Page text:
Great War 100 Reads

Commemorating the centenary of the First World War in books

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Monday Monuments and Memorials – Lt Cyril McLellan Mowbray, St Paul’s Church, Halifax, NS

Each soldier tells a story.

A memorial plaque in St Paul’s Church, Grand Parade, Halifax, names three members of the Mowbray family: father, Lt Col John Arthur Clarke Mowbray; mother, Sadie McLellan Mowbray; and son, Cyril McLellan Mowbray.

Cyril was born in Halifax on 23 March 1898. On 23 March 1916, his 18th birthday, he attested at Shorncliffe (England). (Address of next-of-kin, his father, was London.) He listed his occupation as clerk. He was attached initially to the pay office in London. Eventually he joined a unit at Bramshott. He was granted a commission in July 1917 and sent to France in August with the 5th Battalion. He was hospitalized briefly in September for scabies.

On 10 November 1917, he was reported wounded. On 26 November, the report was ‘wounded and missing’. On 29 December, the report was changed to ‘killed in action’. From the Circumstances of Death Register:

Previously reported Wounded and Missing now Killed in Action. A non-commissioned officer of his company states he saw Lieut Mowbray lying on a road north west of Passchendaele, he had apparently been going to the rear wounded when hit a second time causing him to become delirious. He made him as comfortable as possible and went to get a stretcher. He could not get one but brought a comrade to assist him. They tried to lift him but found he had no use of either of his legs, both appeared to be broken above the knee. While going up the road for more assistance, he himself was wounded and while being carried to a dressing station he again passed Lieut Mowbray who then appeared to be dead.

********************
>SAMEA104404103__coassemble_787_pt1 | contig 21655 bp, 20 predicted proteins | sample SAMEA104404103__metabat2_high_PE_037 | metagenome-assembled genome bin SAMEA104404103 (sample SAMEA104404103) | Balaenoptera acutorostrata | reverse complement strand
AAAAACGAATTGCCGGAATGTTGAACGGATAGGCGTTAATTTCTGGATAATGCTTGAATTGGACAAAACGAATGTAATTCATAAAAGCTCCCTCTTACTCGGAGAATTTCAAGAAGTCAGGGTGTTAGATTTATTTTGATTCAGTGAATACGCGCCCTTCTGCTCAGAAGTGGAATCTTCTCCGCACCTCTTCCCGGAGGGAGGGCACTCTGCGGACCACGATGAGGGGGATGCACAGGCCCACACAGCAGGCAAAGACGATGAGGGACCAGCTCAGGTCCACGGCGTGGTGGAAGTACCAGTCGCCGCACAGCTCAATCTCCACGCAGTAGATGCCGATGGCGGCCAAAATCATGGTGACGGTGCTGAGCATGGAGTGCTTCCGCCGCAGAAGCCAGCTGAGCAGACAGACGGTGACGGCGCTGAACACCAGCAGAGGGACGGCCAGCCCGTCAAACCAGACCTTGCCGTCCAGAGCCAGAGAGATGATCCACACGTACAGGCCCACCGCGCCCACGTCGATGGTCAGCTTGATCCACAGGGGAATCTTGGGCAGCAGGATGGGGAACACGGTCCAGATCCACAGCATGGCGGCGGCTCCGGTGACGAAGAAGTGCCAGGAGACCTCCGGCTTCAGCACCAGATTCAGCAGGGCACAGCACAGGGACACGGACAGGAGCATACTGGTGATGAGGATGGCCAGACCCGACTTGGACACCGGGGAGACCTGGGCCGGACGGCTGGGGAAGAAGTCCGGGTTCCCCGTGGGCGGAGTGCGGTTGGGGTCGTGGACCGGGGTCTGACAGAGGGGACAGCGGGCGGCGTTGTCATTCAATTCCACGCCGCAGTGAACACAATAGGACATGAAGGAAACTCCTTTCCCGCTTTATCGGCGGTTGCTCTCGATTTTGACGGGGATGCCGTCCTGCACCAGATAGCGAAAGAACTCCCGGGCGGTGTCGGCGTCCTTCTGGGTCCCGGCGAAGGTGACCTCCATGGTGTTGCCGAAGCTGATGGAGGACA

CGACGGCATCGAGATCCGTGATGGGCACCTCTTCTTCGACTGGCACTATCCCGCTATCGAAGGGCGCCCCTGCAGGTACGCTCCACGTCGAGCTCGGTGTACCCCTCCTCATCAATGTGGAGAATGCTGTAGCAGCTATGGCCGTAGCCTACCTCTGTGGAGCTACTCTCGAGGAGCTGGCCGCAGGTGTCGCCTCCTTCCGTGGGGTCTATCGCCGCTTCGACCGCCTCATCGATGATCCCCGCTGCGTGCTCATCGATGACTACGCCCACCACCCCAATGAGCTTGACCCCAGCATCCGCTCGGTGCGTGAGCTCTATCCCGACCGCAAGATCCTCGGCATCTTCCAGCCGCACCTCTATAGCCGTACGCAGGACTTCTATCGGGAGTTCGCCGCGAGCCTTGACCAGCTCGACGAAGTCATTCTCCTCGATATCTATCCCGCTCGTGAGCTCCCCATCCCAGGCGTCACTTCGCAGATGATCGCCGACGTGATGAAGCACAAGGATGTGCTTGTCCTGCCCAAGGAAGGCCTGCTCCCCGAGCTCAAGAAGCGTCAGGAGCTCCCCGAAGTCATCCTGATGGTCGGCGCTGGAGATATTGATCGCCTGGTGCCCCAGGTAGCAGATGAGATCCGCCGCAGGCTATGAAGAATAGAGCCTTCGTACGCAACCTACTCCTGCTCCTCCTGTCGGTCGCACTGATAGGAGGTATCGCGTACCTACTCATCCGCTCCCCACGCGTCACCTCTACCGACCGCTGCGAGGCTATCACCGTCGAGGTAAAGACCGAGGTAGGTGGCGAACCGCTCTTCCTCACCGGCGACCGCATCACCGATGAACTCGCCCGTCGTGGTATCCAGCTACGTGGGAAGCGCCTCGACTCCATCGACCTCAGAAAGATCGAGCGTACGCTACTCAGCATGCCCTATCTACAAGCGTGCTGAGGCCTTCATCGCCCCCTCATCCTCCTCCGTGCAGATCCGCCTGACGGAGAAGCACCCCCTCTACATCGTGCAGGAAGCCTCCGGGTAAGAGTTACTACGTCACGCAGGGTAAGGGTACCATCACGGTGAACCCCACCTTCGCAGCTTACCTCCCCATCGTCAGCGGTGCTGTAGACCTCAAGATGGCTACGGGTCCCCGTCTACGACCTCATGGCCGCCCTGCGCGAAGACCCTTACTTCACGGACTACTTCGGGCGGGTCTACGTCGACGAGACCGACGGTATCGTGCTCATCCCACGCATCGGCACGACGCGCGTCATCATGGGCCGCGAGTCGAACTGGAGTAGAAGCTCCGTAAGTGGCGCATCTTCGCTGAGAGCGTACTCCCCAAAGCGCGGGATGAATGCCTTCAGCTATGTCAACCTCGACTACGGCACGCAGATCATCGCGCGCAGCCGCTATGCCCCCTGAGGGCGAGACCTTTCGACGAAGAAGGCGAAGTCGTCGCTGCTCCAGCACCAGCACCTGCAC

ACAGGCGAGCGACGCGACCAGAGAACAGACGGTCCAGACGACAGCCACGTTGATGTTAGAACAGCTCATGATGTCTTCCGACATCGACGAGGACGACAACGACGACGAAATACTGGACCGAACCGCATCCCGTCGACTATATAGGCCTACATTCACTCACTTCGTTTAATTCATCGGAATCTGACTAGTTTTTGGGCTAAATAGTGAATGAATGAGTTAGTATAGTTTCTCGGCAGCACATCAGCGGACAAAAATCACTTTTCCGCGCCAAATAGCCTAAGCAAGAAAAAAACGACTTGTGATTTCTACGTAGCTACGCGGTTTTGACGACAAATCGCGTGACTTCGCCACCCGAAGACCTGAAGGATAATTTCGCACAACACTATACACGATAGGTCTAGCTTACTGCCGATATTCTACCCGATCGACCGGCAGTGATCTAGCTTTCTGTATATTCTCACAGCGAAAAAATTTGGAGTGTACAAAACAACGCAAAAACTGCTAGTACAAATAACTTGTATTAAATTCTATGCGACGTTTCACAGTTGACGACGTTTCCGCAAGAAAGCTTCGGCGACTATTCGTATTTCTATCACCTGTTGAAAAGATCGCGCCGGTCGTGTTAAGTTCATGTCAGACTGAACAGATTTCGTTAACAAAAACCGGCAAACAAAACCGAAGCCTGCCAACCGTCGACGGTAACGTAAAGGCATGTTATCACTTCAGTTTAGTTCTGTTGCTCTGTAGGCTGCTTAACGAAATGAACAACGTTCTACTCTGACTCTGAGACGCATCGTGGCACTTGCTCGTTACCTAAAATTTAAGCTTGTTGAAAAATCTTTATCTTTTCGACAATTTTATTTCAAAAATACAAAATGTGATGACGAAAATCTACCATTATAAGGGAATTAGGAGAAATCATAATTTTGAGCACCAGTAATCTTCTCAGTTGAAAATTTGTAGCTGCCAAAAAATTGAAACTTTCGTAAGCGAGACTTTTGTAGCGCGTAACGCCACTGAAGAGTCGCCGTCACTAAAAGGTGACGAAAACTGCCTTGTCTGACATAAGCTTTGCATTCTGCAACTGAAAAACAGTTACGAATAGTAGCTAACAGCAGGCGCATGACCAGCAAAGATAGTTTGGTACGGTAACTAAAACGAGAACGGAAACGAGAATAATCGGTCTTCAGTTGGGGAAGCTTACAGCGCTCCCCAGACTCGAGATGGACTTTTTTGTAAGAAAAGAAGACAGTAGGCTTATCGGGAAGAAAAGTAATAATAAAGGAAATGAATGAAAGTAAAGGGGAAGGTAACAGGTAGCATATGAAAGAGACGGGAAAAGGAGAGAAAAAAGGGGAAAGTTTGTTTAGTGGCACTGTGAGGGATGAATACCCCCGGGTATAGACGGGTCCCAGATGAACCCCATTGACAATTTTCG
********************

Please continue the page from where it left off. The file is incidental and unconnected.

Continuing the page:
Body last seen at approximate Sheet 28.D.5.b.9.6, near road running between Meetcheele and Mosselmarkt.

Cyril McLellan Mowbray’s name is on the Menin Gate, Ieper (Ypres). In addition to the plaque in St Paul’s, he is also remembered on the family gravestone in St John’s Cemetery, Bedford Rd, Halifax. The Canadian Virtual War Memorial lists him as the only son of Lt. Col. J. A. C. and Sadie Mowbray. The family gravestone names three other children who died in infancy.

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Monday Monuments and Memorials – Peace Tower, Parliament Hill, Ottawa

Armistice Day, 1918 – Remembrance Day, 2019

This war, like the next war, is a war to end war.
David Lloyd George, British Prime Minister

Patriotism is not dying for one’s country, it is living for one’s country. And for humanity. Perhaps that is not as romantic, but it’s better.
Agnes Macphail, Canadian Member of Parliament

On this day of remembrance, may we learn from war as we strive for peace … and freedom and democracy and equality and justice.

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Recipes for Victory

It started with the Great War Food Symposium at the Fort York National Historic Site in 2014. A day of lectures, displays, demonstrations and tastings. The symposium evolved into Recipes for Victory: Great War Food from the Front and Kitchens Back Home in Canada – a delectable combination of essays, recipes, photos and illustrations that let you experience the war through your eyes and your tastebuds.

The essays explore the politics of food supply during the war, in Canada and on the front. Canadians were entreated to use less of some foods – meat, flour, butter and eggs, for example – so they could be exported for the troops and allied civilians in Britain. There was a tension between the need for farm workers and the need for cannon fodder. Farm and food production fell during the war, as many men who normally worked in agriculture and food processing enlisted. Government programs promoted home gardening and preserving, enabled cultivation of vacant land, and recruited women as farmerettes in the Farm Service Corps. Continue reading

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Monday Monuments and Memorials – Burrard Street Bridge Memorial Braziers, Vancouver

In the early dawn of any weekday, commuters* stream north over False Creek on the Burrard Street Bridge, heading into downtown Vancouver. At either end of the bridge, two reminders of WW1 stand guard.

The Burrard Street Bridge opened on 1 July 1932. Architect George Lister Thornton Sharp and engineer John R Grant, both WW1 veterans, incorporated a tribute to WW1 prisoners of war into the bridge: bronze lamps in the form of charcoal braziers like those the PoWs had huddled around to keep warm.

The brazier lamps are about a storey high, on art deco pylons about four storeys high. The lamps were replaced in 1965 (the originals had corroded) and again when the bridge was rehabilitated in 2017 (to be fitted with LED lights). A plaque was placed on the northeast pylon when the lamps were relit in 2018: